Abortive infection


B-gene products, also glycosyl-transferases, can then add N-acetyl galactosamine or galactose to produce the A or B-antigens, respectively. Antibodies to the ABO-antigens occur naturally and make this an important set of antigens for blood transfusion. Transfusion of mismatched blood with surface red cell antigens that elicit a response leads to a transfusion reaction. The natural antibodies are usually IgM. See Rhesus, Kell, Duffy and MN blood group antigens.

abortive infection Viral infection of a cell in which the virus fails to replicate fully or produces defective progeny. Since part of the viral replicative cycle occurs, its effect on the host can still be cytopathogenic.

abortive transformation Temporary transformation of a cell by a virus that fails to integrate into the host DNA.

ABP See actin-binding proteins. A useful web resource, the Encyclopedia of Actin-Binding Proteins has been put together by S. Maclver of Edinburgh University.

Abplp An actin-binding protein originally from yeast and associated with the membrane. Has an ADF domain and an SH3 domain. Mammalian homologues are thought to have a role in endocytosis. Abplp binds actin through a region homologous to ADF/cofilin and to dynamin through the SH3 domain.

ABP-50 Actin-binding protein (50 kDa) from Dictyostelium that cross-links actin filaments into tight bundles. Identical to elongation factor EF-la. Calcium insensitive; localized near cell periphery and in protrusions from moving cells.

ABP-67 Early name for fimbrin. In yeast encoded by SAC6 gene, mutations which lead to disruption of the actin cytoskeleton.

ABP-120 Dictyostelium gelation factor Actin-binding protein (857 amino acids; 92 kDa) from Dictyostelium. A small rod-shaped molecule (35-40 nm long), dimeric, capable of cross-linking filaments. Has strong sequence similarities with ABP-280.

ABP-280 Actin-binding protein (2647 amino acids; 280 kDa) originally isolated from Dictyostelium, but very similar to filamin from other sources. A long rod-shaped phosphoprotein (80 nm long) present in the periphery of the cytoplasm, dimeric, with the two monomers associated end-to-end making a very long cross-linker of microfilaments. Associates with the third cytoplasmic loop of dopamine D(2) and D(3) receptors, but not with D(4) receptors. Has actin-binding domain similar to that in ABP-120, spectrin, filamin, alpha-actinin and fimbrin; also has binding site for platelet von Willebrand factor.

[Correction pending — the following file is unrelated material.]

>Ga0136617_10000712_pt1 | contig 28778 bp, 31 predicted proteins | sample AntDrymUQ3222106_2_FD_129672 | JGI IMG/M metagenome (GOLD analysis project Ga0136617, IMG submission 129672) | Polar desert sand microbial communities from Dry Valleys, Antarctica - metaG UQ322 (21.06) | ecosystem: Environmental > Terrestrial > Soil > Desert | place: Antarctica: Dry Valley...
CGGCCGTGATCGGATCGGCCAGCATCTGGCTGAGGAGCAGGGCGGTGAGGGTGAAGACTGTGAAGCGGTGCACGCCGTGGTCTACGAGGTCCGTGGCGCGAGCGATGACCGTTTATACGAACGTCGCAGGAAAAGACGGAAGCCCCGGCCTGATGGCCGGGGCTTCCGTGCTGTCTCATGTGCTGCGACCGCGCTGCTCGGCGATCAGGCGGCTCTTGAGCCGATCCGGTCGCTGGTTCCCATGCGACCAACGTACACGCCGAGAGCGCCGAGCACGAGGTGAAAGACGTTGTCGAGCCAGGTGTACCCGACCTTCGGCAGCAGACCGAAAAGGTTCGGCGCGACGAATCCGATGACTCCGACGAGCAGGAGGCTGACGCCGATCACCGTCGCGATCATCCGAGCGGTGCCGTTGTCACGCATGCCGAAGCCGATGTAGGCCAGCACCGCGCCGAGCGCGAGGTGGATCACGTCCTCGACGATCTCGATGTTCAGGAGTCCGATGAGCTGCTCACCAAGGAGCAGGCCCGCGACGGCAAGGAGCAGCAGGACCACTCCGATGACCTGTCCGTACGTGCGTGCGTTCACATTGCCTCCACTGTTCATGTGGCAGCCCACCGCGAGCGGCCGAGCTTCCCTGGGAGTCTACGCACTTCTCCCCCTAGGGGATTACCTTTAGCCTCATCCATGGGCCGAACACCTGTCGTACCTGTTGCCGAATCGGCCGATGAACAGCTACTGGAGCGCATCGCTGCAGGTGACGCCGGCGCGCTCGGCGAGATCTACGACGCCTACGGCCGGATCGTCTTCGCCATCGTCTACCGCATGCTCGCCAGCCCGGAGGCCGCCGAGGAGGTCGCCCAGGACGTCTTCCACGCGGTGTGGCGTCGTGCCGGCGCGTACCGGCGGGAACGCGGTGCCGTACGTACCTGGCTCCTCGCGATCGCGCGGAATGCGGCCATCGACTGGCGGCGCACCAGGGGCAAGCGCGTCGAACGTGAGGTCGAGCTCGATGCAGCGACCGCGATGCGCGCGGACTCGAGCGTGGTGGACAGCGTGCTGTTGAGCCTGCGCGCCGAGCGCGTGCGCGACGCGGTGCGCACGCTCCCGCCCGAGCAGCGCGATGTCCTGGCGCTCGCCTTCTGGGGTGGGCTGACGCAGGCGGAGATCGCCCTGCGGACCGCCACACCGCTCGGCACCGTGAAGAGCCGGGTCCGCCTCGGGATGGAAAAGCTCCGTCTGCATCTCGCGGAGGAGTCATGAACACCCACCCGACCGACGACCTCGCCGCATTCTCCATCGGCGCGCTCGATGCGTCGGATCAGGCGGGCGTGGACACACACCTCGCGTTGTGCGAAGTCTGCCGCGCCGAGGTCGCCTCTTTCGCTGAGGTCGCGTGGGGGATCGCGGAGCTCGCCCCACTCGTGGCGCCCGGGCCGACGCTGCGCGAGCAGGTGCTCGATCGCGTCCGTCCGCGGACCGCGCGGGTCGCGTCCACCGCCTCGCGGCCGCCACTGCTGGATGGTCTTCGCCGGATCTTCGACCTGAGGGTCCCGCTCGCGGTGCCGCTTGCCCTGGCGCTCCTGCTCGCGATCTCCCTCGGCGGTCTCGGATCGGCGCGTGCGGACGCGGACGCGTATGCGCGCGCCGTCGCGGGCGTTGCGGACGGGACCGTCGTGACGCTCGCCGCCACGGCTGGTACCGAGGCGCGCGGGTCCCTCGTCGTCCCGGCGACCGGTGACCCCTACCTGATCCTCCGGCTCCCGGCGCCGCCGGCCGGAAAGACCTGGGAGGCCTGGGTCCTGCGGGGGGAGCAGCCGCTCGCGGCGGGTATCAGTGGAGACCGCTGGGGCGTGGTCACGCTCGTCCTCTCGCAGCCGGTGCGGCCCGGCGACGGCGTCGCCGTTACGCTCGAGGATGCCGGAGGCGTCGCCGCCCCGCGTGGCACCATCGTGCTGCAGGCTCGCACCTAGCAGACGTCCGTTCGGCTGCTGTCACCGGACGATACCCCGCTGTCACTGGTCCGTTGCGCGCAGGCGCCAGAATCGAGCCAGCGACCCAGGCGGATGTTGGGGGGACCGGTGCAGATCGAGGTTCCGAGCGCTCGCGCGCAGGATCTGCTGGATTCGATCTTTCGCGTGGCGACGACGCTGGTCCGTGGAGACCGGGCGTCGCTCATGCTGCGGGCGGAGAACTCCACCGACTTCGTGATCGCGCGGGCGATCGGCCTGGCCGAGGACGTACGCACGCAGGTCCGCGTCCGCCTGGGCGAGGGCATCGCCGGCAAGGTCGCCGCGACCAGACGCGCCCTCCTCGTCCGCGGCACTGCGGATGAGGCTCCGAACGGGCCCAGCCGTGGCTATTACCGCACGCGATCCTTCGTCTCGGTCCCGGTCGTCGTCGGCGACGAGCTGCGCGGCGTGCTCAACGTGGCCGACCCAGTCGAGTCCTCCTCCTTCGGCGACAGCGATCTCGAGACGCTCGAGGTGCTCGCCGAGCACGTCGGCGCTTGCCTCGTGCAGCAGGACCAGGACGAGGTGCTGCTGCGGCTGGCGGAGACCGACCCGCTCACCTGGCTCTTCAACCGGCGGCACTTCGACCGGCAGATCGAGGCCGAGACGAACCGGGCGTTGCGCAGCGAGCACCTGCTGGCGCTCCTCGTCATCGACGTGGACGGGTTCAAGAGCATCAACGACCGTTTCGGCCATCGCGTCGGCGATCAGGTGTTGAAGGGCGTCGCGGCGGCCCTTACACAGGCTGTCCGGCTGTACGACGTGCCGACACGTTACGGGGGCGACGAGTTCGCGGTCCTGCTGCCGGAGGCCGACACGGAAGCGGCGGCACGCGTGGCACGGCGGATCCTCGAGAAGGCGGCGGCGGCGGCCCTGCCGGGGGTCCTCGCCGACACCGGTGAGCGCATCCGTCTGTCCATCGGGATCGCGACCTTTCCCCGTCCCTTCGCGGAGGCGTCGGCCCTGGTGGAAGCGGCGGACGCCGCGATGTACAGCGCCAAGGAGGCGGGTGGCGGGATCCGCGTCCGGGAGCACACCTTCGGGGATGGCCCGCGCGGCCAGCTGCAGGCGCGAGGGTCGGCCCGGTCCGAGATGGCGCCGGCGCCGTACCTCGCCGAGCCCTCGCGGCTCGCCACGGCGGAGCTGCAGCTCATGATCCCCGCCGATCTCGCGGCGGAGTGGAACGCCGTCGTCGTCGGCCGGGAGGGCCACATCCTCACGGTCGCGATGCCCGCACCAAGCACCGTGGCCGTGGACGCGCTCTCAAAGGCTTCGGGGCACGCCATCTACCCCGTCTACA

abrin Toxic lectin from seeds of Abrusprecatorius (jequir-ity bean) that has a binding site for galactose and related residues in carbohydrate but, because it is monovalent, is not an agglutinin for erythrocytes. Abrin-a A-chain (ABRaA) has N-glycosylase activity towards eukaryotic 28S rRNA.

abscess A cavity within a tissue occupied by pus (chiefly composed of degenerating inflammatory cells), generally caused by bacteria that resist killing by phagocytes.

abscisic acid A growth-inhibiting plant hormone found in vascular plants. Originally believed to be important in abscission (leaf fall), now known to be involved in a number of growth and developmental processes in plants, including, in some circumstances, growth promotion. Primary plant hormone that mediates responses to stress. Downstream signalling through cyclic ADP-ribose as a second messenger.